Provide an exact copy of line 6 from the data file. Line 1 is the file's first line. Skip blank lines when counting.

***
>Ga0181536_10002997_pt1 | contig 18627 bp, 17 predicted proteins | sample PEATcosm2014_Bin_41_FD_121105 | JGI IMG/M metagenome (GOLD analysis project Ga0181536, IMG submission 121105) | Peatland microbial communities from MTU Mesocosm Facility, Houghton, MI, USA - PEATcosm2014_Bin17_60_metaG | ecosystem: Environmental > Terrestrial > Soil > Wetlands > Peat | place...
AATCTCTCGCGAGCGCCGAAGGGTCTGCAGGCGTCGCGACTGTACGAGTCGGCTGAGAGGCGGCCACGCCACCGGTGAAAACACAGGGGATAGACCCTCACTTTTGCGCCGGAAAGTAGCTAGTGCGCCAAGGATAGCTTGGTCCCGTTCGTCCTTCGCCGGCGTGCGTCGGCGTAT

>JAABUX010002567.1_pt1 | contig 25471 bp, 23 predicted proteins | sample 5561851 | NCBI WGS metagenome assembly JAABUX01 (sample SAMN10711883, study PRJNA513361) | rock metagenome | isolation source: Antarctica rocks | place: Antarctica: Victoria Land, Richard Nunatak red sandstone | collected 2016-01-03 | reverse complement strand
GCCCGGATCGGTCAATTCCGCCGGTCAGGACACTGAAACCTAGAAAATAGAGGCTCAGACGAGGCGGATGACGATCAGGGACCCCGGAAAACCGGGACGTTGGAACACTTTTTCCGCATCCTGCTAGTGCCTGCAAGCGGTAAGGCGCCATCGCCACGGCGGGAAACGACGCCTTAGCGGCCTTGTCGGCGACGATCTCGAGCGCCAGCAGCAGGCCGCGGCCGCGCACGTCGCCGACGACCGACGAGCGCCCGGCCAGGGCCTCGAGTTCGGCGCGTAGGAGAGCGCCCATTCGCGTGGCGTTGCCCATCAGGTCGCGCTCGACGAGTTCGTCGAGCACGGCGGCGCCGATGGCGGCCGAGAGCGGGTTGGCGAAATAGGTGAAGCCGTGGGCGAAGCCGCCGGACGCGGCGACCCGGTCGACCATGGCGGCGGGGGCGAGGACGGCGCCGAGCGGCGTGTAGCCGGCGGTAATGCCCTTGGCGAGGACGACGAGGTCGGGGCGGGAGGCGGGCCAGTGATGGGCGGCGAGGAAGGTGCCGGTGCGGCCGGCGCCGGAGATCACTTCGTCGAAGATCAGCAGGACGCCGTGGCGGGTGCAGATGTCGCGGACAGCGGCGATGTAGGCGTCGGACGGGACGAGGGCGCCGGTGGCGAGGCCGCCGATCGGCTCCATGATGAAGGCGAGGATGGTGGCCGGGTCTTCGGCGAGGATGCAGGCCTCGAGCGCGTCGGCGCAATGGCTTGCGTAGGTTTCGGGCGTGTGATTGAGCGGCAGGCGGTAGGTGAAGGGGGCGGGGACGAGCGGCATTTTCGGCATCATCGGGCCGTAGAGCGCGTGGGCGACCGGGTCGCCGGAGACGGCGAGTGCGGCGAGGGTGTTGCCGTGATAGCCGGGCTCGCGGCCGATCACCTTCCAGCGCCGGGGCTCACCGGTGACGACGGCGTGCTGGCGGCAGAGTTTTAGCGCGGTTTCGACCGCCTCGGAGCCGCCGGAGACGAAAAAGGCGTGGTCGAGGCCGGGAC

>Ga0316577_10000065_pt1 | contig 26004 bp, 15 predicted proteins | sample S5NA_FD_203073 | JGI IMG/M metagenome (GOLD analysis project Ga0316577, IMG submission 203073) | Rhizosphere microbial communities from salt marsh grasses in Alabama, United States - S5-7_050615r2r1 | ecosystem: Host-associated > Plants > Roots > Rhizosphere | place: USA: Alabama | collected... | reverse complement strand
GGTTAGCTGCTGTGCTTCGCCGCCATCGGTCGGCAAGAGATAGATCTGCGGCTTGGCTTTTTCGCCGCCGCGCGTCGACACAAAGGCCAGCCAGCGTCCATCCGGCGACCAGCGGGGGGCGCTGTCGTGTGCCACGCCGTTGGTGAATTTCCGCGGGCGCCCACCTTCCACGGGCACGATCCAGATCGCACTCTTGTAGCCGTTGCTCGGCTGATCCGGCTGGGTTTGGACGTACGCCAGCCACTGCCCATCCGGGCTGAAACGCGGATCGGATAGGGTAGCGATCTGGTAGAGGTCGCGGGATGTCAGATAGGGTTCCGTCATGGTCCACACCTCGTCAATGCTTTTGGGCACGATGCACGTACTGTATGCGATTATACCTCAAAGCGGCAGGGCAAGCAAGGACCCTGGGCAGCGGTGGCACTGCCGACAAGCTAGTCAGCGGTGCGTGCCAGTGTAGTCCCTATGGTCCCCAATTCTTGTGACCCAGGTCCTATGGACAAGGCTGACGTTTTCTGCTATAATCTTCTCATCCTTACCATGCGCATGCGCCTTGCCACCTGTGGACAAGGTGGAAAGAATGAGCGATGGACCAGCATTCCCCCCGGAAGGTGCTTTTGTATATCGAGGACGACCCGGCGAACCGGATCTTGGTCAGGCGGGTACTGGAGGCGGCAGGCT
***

GGTTAGCTGCTGTGCTTCGCCGCCATCGGTCGGCAAGAGATAGATCTGCGGCTTGGCTTTTTCGCCGCCGCGCGTCGACACAAAGGCCAGCCAGCGTCCATCCGGCGACCAGCGGGGGGCGCTGTCGTGTGCCACGCCGTTGGTGAATTTCCGCGGGCGCCCACCTTCCACGGGCACGATCCAGATCGCACTCTTGTAGCCGTTGCTCGGCTGATCCGGCTGGGTTTGGACGTACGCCAGCCACTGCCCATCCGGGCTGAAACGCGGATCGGATAGGGTAGCGATCTGGTAGAGGTCGCGGGATGTCAGATAGGGTTCCGTCATGGTCCACACCTCGTCAATGCTTTTGGGCACGATGCACGTACTGTATGCGATTATACCTCAAAGCGGCAGGGCAAGCAAGGACCCTGGGCAGCGGTGGCACTGCCGACAAGCTAGTCAGCGGTGCGTGCCAGTGTAGTCCCTATGGTCCCCAATTCTTGTGACCCAGGTCCTATGGACAAGGCTGACGTTTTCTGCTATAATCTTCTCATCCTTACCATGCGCATGCGCCTTGCCACCTGTGGACAAGGTGGAAAGAATGAGCGATGGACCAGCATTCCCCCCGGAAGGTGCTTTTGTATATCGAGGACGACCCGGCGAACCGGATCTTGGTCAGGCGGGTACTGGAGGCGGCAGGCT